Wednesday, August 3, 2011

Oil industry: Fracking can't harm groundwater. Really?


Whenever anyone asks if carcinogenic chemicals used in the gas-drilling process called hydrofracturing--or fracking--pose a risk to groundwater, the oil industry's answer is always immediate and unequivocal.

No, the industry representative will tell you. There's never been such as case.

Actually, it turns out there has been a documented case of fracking fluids contaminating a drinking well.

And there may be others hidden from public view by legal settlements.

The New York Times reports today that researchers have been unable to investigate "many suspected cases because their details were sealed from the public when energy companies settled lawsuits with landowners."

“I still don’t understand why industry should be allowed to hide problems when public safety is at stake,” said Carla Greathouse, the author of the E.P.A. report that documents a case of drinking water contamination from fracking. “If it’s so safe, let the public review all the cases.”


Read the entire story at: One Tainted Water Well, and concern there may be more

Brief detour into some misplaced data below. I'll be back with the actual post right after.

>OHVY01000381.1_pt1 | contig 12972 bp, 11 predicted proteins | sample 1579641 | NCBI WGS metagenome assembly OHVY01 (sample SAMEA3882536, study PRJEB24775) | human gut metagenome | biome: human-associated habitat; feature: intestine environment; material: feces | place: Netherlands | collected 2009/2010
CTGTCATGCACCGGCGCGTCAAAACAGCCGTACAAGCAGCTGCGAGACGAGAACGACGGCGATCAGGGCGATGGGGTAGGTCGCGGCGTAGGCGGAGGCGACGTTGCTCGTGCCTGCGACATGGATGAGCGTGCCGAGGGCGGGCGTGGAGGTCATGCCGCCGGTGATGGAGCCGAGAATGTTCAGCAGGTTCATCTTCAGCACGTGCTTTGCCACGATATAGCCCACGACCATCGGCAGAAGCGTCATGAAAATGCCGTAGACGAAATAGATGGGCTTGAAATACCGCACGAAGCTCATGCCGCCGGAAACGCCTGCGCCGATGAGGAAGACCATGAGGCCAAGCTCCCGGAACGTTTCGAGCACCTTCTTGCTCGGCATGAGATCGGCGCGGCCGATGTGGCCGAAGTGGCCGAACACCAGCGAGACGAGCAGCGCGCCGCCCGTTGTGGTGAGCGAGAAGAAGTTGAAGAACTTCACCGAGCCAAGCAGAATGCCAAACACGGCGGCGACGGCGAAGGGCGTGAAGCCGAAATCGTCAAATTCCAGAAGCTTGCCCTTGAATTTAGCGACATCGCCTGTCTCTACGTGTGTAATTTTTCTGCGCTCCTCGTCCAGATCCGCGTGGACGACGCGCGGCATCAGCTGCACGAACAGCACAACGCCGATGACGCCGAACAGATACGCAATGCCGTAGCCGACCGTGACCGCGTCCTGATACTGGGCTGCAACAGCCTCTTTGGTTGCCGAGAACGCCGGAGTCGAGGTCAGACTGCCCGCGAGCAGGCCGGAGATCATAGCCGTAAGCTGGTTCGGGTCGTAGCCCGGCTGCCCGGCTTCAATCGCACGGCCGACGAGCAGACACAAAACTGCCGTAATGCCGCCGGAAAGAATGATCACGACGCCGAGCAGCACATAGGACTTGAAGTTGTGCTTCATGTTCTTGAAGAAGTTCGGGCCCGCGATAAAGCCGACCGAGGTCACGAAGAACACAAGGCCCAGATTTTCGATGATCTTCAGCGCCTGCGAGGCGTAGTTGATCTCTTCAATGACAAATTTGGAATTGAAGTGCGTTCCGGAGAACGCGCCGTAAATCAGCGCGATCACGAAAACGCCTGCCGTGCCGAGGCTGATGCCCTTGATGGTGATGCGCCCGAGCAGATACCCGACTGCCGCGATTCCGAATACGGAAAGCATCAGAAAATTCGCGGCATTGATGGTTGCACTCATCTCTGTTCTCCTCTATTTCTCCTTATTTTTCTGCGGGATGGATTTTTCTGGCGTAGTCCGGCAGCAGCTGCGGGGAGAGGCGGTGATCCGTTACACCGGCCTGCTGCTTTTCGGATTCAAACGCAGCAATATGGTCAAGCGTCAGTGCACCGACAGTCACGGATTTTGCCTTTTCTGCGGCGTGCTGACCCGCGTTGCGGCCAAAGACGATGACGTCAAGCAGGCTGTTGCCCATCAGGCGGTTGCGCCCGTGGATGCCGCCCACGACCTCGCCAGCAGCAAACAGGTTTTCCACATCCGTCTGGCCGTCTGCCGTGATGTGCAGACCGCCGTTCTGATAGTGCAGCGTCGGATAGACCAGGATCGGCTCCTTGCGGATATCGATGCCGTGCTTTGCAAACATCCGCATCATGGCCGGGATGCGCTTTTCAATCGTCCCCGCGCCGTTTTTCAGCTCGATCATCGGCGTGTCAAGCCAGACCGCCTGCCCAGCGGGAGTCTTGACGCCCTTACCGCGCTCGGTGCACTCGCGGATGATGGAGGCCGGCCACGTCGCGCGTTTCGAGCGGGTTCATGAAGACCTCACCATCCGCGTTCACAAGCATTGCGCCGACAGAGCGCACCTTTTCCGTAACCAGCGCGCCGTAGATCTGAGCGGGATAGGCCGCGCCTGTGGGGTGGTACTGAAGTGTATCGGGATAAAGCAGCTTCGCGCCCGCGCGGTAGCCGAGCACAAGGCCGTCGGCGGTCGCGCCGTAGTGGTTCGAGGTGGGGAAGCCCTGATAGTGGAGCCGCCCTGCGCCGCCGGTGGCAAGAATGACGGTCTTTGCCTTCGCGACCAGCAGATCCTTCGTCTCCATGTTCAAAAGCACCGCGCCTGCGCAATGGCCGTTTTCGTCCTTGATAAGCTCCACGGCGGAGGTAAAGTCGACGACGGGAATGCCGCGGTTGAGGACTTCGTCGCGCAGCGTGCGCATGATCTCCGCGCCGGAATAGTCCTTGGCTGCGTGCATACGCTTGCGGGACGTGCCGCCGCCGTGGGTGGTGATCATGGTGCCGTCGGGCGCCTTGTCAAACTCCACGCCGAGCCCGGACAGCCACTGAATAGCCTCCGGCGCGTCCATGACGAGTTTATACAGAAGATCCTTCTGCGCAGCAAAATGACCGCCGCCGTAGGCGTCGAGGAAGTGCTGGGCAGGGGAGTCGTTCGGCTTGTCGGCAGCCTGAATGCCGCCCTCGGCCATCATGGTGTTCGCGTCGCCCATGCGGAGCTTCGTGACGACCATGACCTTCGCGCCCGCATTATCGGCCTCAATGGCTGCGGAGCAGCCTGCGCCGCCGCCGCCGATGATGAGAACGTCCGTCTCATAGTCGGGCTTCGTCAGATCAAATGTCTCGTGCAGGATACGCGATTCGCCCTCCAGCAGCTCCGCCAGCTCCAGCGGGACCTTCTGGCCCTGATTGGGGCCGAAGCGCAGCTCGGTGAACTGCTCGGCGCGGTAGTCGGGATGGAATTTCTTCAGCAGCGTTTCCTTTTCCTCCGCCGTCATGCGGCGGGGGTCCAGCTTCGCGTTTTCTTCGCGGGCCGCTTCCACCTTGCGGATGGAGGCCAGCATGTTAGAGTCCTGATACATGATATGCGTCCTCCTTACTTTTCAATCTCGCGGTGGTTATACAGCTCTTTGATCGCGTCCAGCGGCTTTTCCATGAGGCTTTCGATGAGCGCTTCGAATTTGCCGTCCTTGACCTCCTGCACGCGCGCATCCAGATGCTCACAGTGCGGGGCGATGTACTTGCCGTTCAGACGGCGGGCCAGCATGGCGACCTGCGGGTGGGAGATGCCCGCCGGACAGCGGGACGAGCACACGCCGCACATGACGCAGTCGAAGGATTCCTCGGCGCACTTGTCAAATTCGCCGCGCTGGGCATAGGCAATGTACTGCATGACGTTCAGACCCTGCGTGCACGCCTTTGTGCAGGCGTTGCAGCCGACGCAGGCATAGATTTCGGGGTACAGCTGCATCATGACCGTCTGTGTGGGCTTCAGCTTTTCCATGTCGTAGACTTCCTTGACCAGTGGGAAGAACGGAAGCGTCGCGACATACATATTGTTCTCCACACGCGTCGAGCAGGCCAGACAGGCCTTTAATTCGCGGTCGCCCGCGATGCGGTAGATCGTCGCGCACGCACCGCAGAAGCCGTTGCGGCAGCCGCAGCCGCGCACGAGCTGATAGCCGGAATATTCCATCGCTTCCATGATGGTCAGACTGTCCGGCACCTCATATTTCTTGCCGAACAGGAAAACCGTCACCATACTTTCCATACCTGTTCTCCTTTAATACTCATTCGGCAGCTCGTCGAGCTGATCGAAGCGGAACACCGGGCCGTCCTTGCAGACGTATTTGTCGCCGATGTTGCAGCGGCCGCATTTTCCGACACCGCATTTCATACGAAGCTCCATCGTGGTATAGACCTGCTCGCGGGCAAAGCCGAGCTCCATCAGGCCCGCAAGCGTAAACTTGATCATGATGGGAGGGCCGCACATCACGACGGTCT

Tell us what you think in the comment box below.  If one isn't visible, activate it by clicking on the tiny 'comments' link, also below
----------------------------------------------------------------------------------------------------------------------------------

Our most recent posts:
Wind energy proposal leaves NJ regulators guessing
Up next: Moving PA's Marcellus Shale gas to market
Crucial tax credit bill introduced for offshore wind
Drink a beer - Save the planet 

Enviros sweating summer hearings on NJ's Energy Plan 
 

----------------------------------------------------------------------------------------------------------------------------------

Like this post? You'll love our daily newsletter, EnviroPolitics
Try it free for 30 days!  No obligation. Cancel anytime with one click.

Subscribe here to view all our YouTube videos

Repost this article